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Neurologic outcomes in pediatric cardiac arrest survivors enrolled in the THAPCA trials. Neurology 2018 Jul 10;91(2):e123-e131 PMID: 29884735 PMCID: PMC6053110

Pubmed ID

29884735

DOI

10.1212/WNL.0000000000005773

Abstract

OBJECTIVE: To implement a standardized approach to characterize neurologic outcomes among 12-month survivors in the Therapeutic Hypothermia after Pediatric Cardiac Arrest (THAPCA) trials.

METHODS: Two multicenter trials enrolled children age 48 hours to 18 years who remained comatose after cardiac arrest (CA) occurring out-of-hospital (THAPCA-OH, NCT00878644) or in-hospital (THAPCA-IH, NCT00880087); patients were randomized to therapeutic hypothermia or therapeutic normothermia. The primary outcome, survival with favorable 12-month neurobehavioral outcome (Vineland Adaptive Behavior Scales [VABS-II]), did not differ between treatment groups in either trial. Neurologists examined 181 12-month survivors, described findings using the novel semi-quantitative Pediatric Resuscitation after Cardiac Arrest (PRCA) form, and rated findings in 6 domains; scores ranged from 0 (no deficits) to 21 (maximal deficits). PRCA scores were compared with 12-month VABS-II scores and cognitive scores.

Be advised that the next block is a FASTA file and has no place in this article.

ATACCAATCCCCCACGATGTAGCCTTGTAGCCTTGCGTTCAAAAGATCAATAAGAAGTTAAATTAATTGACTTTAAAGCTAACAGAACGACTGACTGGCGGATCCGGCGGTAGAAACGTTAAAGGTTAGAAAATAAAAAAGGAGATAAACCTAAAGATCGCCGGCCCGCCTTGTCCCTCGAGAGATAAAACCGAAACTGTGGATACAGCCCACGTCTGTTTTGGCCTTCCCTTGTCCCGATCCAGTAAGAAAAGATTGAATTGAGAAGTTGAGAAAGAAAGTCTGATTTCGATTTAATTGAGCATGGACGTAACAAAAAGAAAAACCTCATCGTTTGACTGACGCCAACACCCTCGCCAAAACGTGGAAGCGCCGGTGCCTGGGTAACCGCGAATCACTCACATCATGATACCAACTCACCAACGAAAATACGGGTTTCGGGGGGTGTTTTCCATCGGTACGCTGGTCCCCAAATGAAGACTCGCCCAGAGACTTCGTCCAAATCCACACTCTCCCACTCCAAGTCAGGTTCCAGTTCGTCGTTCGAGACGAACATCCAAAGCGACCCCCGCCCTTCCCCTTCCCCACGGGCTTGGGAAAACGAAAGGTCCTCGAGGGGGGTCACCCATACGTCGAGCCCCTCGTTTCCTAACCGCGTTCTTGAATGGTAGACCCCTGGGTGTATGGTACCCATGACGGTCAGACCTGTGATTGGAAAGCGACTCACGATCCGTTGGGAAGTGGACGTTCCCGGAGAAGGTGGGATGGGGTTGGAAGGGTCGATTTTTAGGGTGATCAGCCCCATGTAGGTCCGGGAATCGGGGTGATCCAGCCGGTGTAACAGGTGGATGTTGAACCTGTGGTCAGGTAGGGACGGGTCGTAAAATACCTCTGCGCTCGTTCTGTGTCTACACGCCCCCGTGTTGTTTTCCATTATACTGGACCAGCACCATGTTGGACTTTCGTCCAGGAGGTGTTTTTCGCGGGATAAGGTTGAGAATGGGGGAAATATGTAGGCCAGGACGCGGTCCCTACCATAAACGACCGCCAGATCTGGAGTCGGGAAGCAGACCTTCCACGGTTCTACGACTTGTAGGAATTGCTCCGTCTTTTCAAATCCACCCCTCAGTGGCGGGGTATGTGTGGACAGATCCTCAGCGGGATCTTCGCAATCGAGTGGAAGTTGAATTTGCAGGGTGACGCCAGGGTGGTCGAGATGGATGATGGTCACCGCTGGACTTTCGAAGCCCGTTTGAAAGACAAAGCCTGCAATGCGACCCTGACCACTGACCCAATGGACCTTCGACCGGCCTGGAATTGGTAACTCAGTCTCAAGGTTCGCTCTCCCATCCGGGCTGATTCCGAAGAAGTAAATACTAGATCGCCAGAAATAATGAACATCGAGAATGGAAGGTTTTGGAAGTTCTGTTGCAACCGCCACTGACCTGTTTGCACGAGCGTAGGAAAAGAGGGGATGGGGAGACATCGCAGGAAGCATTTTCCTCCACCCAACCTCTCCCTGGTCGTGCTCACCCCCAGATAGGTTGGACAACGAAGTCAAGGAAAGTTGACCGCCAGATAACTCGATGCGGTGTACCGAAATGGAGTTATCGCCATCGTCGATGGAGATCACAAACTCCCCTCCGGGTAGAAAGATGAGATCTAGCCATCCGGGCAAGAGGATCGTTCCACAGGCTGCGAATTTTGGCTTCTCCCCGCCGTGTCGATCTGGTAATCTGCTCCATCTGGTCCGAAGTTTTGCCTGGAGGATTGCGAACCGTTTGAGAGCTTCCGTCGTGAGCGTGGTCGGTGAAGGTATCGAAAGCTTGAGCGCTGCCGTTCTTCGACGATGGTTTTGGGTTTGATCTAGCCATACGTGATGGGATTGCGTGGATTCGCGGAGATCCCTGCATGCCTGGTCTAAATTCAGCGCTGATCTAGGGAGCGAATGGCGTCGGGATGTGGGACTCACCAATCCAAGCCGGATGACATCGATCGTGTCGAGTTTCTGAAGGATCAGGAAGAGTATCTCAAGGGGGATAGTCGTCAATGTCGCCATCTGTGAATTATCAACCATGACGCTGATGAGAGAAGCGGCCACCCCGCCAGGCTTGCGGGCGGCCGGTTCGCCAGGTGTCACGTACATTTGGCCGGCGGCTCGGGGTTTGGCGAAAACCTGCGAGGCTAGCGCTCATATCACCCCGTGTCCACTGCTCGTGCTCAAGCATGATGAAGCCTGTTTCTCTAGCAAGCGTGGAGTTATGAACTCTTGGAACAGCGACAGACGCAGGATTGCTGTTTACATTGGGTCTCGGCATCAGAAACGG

RESULTS: Neurologic outcome PRCA scores were classified as no/minimal impairment, PRCA 0-3, 81/179 (45%); mild impairment, PRCA 4-7, 24/179 (13%); moderate impairment, PRCA 8-11, 15/179 (8%); severe impairment, PRCA 12-16, 20/179 (11%); profound impairment, PRCA 17-21, 39/179 (21%) (2/181 incomplete). VABS-II scores correlated strongly with PRCA category ( = -0.88, < 0.0001, Pearson correlation coefficient) and cognitive scores ( = -0.72, < 0.0001). Factors associated with poor outcomes included out-of-hospital CA, seizure recognition in the early postarrest period, and poor neurologic status at hospital discharge.

CONCLUSION: The PRCA provides a robust method for depicting neurologic outcomes after acute encephalopathy caused by CA in children. It provides a global semiquantitative rating of neurologic impairment and domain-specific impairment. The strong correlation with well-established neurobehavioral outcome measures supports its validity over a broad age range and wide spectrum of outcomes.

Author List

Ichord R, Silverstein FS, Slomine BS, Telford R, Christensen J, Holubkov R, Dean JM, Moler FW, THAPCA Trial Group

Authors

Michael T. Meyer MD Chief, Associate Professor in the Pediatrics department at Medical College of Wisconsin
Martin K. Wakeham MD Associate Professor in the Pediatrics department at Medical College of Wisconsin




Scopus

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